Handling Matters

Photo courtesy of cobaltboats.com Every boat rides like a dream. So you’d think if you, like David St. Hubbins, believed virtually everything you read. On the water there are ways to back up such bold marketing claims. Run down this quick checklist to determine if the ride you’re on is actually a good handling boat. How quickly does it plane? Runabouts and sportboats should be in the 3-4 second vicinity. Longer than 6 seconds–it’s a dog. Small cruisers and cabin boats should be in the 8 second range. 10 seconds ...

12th December 2009.
By Pete McDonald

Photo courtesy of cobaltboats.com

Photo courtesy of cobaltboats.com

Every boat rides like a dream. So you’d think if you, like David St. Hubbins, believed virtually everything you read. On the water there are ways to back up such bold marketing claims. Run down this quick checklist to determine if the ride you’re on is actually a good handling boat.

How quickly does it plane? Runabouts and sportboats should be in the 3-4 second vicinity. Longer than 6 seconds–it’s a dog. Small cruisers and cabin boats should be in the 8 second range. 10 seconds or more is slow going.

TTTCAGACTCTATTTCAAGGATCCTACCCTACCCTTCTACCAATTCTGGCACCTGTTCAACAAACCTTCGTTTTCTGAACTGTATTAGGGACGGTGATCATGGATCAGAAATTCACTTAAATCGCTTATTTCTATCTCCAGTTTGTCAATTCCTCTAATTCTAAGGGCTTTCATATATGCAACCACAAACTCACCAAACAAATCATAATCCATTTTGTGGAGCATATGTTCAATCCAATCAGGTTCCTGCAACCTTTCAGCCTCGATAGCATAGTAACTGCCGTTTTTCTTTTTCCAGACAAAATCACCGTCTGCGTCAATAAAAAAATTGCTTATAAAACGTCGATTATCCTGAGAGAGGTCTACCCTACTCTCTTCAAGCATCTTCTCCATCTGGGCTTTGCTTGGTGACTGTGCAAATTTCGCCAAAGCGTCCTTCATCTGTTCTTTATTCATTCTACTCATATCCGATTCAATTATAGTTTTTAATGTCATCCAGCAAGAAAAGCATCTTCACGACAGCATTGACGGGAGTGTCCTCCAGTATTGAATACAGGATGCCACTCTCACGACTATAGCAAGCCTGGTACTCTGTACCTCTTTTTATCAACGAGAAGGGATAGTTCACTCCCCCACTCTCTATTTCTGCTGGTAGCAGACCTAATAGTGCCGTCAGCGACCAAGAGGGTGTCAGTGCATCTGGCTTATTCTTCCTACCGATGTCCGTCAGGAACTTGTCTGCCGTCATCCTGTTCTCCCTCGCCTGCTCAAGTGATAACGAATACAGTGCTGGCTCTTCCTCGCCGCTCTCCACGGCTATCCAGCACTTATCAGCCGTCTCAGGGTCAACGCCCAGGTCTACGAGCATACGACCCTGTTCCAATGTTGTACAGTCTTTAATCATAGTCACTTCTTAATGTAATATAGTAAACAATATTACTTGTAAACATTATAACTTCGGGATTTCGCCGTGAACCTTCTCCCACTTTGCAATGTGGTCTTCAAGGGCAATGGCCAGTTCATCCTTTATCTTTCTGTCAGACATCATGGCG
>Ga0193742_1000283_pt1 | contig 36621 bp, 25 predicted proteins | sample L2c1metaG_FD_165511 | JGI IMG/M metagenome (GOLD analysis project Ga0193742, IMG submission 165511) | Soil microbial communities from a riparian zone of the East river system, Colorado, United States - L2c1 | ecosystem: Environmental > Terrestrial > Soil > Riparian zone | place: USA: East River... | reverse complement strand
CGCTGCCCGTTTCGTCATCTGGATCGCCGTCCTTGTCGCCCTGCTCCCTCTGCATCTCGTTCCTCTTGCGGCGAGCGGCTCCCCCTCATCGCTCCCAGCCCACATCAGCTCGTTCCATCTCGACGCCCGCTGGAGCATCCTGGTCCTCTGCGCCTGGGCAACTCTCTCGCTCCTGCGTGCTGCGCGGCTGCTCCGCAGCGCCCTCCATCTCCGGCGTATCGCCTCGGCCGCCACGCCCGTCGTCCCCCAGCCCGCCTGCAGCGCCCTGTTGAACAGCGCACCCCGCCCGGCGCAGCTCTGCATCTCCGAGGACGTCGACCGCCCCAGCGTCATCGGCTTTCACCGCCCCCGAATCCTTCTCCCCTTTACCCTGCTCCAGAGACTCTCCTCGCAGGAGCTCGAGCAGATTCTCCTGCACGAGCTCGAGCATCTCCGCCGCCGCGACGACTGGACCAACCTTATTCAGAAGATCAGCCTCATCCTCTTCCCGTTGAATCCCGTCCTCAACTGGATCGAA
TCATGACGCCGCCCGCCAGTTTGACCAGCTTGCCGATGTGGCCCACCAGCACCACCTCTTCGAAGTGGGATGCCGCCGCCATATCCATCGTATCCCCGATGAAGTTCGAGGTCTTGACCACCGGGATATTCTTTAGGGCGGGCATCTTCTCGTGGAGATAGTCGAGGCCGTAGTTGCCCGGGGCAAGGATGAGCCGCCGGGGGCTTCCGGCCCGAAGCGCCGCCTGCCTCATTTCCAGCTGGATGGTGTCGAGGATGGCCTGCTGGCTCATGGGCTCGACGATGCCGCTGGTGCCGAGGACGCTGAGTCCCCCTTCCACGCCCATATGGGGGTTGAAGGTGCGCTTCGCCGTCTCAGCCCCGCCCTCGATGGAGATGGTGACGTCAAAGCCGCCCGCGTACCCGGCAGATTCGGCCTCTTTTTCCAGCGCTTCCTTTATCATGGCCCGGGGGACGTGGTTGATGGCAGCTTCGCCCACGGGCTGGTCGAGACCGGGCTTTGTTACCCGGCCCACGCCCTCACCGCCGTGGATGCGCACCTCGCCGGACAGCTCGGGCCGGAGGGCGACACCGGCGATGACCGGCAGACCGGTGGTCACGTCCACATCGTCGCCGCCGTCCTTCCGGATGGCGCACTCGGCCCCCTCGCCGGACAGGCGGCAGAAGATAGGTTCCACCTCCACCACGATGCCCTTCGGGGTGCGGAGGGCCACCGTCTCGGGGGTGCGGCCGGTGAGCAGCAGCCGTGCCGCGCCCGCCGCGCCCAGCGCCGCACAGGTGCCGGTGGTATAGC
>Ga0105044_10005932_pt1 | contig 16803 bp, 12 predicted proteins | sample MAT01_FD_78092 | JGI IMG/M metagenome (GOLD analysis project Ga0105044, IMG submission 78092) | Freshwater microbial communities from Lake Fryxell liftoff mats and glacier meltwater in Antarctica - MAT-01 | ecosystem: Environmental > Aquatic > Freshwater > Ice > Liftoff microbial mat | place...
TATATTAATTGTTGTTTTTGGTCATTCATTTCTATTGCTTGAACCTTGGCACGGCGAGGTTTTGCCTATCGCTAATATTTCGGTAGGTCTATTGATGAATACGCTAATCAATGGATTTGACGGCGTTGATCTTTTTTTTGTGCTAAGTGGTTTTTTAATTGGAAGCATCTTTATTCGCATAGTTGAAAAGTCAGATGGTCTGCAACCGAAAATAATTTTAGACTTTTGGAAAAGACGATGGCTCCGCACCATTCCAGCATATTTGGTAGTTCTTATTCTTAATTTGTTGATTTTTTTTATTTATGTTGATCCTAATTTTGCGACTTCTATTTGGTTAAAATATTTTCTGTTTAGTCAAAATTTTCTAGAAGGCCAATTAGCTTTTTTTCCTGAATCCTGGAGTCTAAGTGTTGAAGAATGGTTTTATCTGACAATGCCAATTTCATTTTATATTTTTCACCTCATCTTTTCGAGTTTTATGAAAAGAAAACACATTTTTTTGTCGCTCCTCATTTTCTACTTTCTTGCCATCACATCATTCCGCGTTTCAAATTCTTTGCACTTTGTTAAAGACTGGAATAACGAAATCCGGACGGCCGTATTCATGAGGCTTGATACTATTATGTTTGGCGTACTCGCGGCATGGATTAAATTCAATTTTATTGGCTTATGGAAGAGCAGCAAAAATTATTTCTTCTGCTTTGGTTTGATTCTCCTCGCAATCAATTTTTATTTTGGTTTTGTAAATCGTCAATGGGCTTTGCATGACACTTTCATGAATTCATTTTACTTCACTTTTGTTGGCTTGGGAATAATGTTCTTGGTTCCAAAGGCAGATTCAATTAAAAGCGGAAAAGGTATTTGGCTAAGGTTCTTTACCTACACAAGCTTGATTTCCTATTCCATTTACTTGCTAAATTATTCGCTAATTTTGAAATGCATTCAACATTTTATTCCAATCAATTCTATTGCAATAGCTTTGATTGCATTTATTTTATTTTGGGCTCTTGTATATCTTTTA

Does it Squat? Do you lose sight of the water in front of  due to bowrise you when you throttle down? Most planing hulls will have some sort of bowrise climbing over the hump, but too much squat is the sign of a dog.

How Does it Turn? With a properly trimmed boat you should be able to execute a hard-over turn at 30 mph, as per recommendation of the American Boat and Yacht Council (ABYC). If the boat feels out of control at that speed, it’s not a good handling hull. The best boats can execute hard turns at 3/4 speed up to wide-open throttle.

Any Porpoising? Bobbing up and down in the water at planing speeds like an aquatic mammal is not a good sign. In flat seas, the boat should not display a lot of up and down bow movement or lean to one side, but should ride smoothly and level across the beam.

How Does It Track? You shouldn’t have to constantly  work the helm to maintain a straight course in flat conditions. With the drives set straight, the boat should be able to hold a course. Point the bow at a target and see how long it stays on it without wheel correction.

There are many more, but these five will help you get a good general impression of a boat’s ride.


About the author:

Pete McDonald

Profile
Pete McDonald is a contributing editor to Power & Motoryacht. Previously, he spent 11 years on the editorial staff of Boating. He has won multiple writing awards and holds a master’s degree from the Columbia University Graduate School of Journalism.

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